The 737 Max return to service is going to present some serious challenges. Airlines, Boeing, aviation authorities around the world, and passengers are all going to be on pins and needles in anticipation. The challenges consist of expectations as well as remaining safety questions centered around the 737 Max product.
737 Max Return to service date
Airlines keep coming out with revised dates for when they plan on placing the Max into service again. All these dates set by individual airlines are just guesstimates. Airline operations center around planning, but only the FAA in cooperation with Boeing can recertify a return.
The FAA’s stance on recertification
In a recent announcement the FAA issued the following statement:
“Our first priority is safety, and we have set no timeframe for when the work will be completed.”
Worldwide aviation regulators differences
Traditionally global regulators follow the FAA’s lead in decision making and flight safety regulations. In regards to the Max recertification, aviation authorities around the world will most likely conduct their own independent analysis of the decision whether or not return the Max to service.
After recertification, the Max return to service won’t magically happen overnight
As soon as the 737 Max has been recertified by the FAA it will take time before airlines will have it operationally ready. Aspects such as scheduling, crew training, repositioning of airplanes, and other things have to be coordinated.
Will passengers fly the 737 MAX again?
Reactions from the flying public are expected to be mixed. But, Americans in particular, tend to “forget” tragedies easily. But this, in my mind, comes from the forward-looking and positive “can do” attitude that most Americans have.
How airlines will handle return to service
Airlines worldwide will have their own policies and guidelines for how they implement the return of Max.
Andrew Nocella, United Airlines’ Chief Commercial Officer said,
“If you get to the gate and it’s not an airplane you want to fly on for whatever reason, if it’s a Max, we’ll put you on another flight.”
Is the 737 Max going to be truly safe?
Well, that is the million-dollar question that will remain, even after the airplane has been recertified for flight.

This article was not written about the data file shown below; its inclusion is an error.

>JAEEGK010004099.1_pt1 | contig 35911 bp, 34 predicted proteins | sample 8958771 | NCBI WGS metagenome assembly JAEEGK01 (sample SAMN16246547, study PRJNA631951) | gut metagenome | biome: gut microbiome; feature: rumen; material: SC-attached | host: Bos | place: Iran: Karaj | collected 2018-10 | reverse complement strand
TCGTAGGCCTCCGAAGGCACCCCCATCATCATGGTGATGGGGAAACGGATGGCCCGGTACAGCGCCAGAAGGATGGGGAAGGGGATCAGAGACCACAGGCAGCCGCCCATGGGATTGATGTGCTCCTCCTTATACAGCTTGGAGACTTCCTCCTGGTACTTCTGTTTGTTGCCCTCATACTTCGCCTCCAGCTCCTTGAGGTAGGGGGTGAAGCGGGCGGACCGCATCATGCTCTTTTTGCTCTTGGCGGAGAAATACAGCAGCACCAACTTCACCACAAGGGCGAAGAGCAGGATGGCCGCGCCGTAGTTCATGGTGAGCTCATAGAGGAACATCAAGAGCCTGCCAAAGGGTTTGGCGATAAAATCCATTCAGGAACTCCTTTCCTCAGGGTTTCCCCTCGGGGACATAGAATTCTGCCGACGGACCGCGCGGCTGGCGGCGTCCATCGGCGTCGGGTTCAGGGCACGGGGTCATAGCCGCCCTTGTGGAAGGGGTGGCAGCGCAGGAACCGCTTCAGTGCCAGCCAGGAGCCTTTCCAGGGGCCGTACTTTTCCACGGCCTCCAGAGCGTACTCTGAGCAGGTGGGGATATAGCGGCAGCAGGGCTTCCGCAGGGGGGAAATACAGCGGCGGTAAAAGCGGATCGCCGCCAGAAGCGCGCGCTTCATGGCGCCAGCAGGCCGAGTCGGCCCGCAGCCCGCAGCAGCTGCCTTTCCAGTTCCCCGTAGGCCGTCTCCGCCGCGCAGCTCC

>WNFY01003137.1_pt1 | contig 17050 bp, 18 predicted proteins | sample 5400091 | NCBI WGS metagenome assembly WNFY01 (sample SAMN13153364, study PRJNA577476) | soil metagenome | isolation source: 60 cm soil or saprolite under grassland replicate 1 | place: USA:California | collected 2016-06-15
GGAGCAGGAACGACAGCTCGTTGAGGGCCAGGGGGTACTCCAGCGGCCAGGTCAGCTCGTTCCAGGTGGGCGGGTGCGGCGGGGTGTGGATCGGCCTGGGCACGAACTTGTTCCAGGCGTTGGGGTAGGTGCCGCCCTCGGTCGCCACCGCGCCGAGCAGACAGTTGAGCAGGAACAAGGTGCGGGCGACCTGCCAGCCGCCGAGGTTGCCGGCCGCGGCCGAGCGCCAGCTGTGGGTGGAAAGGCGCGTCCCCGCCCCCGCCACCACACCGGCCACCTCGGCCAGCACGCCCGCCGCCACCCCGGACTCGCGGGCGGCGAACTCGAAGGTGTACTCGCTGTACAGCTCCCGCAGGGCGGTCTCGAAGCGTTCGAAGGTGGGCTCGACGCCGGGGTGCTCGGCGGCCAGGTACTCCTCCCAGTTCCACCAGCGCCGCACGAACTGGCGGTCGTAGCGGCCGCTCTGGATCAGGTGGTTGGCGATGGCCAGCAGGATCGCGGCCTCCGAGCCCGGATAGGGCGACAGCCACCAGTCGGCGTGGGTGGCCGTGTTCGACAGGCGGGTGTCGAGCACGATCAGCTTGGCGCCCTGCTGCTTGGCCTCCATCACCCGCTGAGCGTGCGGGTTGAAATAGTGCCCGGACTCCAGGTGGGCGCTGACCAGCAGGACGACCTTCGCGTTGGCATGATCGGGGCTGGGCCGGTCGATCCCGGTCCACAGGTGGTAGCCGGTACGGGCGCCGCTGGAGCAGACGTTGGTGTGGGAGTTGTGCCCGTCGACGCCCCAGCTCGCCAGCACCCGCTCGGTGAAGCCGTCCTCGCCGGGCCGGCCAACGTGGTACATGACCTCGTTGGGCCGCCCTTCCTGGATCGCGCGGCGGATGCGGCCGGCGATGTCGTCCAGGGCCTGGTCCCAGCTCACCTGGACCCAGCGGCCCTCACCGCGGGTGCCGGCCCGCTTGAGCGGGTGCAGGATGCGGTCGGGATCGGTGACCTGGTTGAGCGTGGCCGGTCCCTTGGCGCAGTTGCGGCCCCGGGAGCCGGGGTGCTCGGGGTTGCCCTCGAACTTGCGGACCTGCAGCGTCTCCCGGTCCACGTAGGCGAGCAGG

The opinions of airline pilots currently flying the 737
Speaking to hundreds of fellow airline pilots currently flying the Boeing 737 the opinions are mixed. I am also a current Boeing 737 pilot myself. 737 airline pilots commonly appear to have a cautious opinion of the 737 Max.
There are generally three different opinions about the 737 Max-return commonly prevailing:
- The 737 Max should be considered fixed and safer with the new modifications.
- The 737 Max problems, although extremely serious, have been blown out of proportion. Pilots are concerned about Boeing’s financial recovery as a result. Boeing and the FAA are both doing a great job safely recertifying the airplane. Many pilots feel that Boeing, as well as the FAA, have been falsely accused of not doing their jobs correctly.
And now perhaps the most explosive angle of opinions among some pilots:
3. There is more to the 737 Max problem than a faulty computer and the integrity of the AOA (Angle Of Attack) system. (More on this below).
The 737 Max is an advanced development of a 1960s airplane frame and systems
After return to service, there will still be unanswered questions. How far can Boeing stretch or further develop an old airplane design, technology, and systems before it’s no longer feasible or safe to do so?
737 Max, oversized engines on the wrong wing?
The wing of the Max is simply an enhanced 1960s wing design shaped into more efficient aerodynamics, mounted with oversized engines, never intended for the construction of a Boeing 737.
So, the question is, has Boeing attached these new larger engines to the wrong wing-design, potentially causing further Max problems down the line?
The real reason why the B737 max crashed?
Whether it carries any merit or not, it’s interesting to note what’s presented in the video below, by the news site VOX:
737 Max Updates
Updates about the 737 Max are dynamic, changing often. For accurate information on the status of what Boeing is doing to get the Max recertified you can go directly to Boeing’s status-page here.
About the Author
Captain Jimmy (Nickname “Afterburner”) is a B737 captain for a major U.S. airline, a U.S. fighter pilot in the military Reserves, and an aviation journalist for Captain Jetson Aviation & Travel News. He has 12,000 hours of flight time in different models of the Boeing 737 for his airline, and he has accumulated more than 4,000 hours in fighter jets.
Featured Image: Boeing.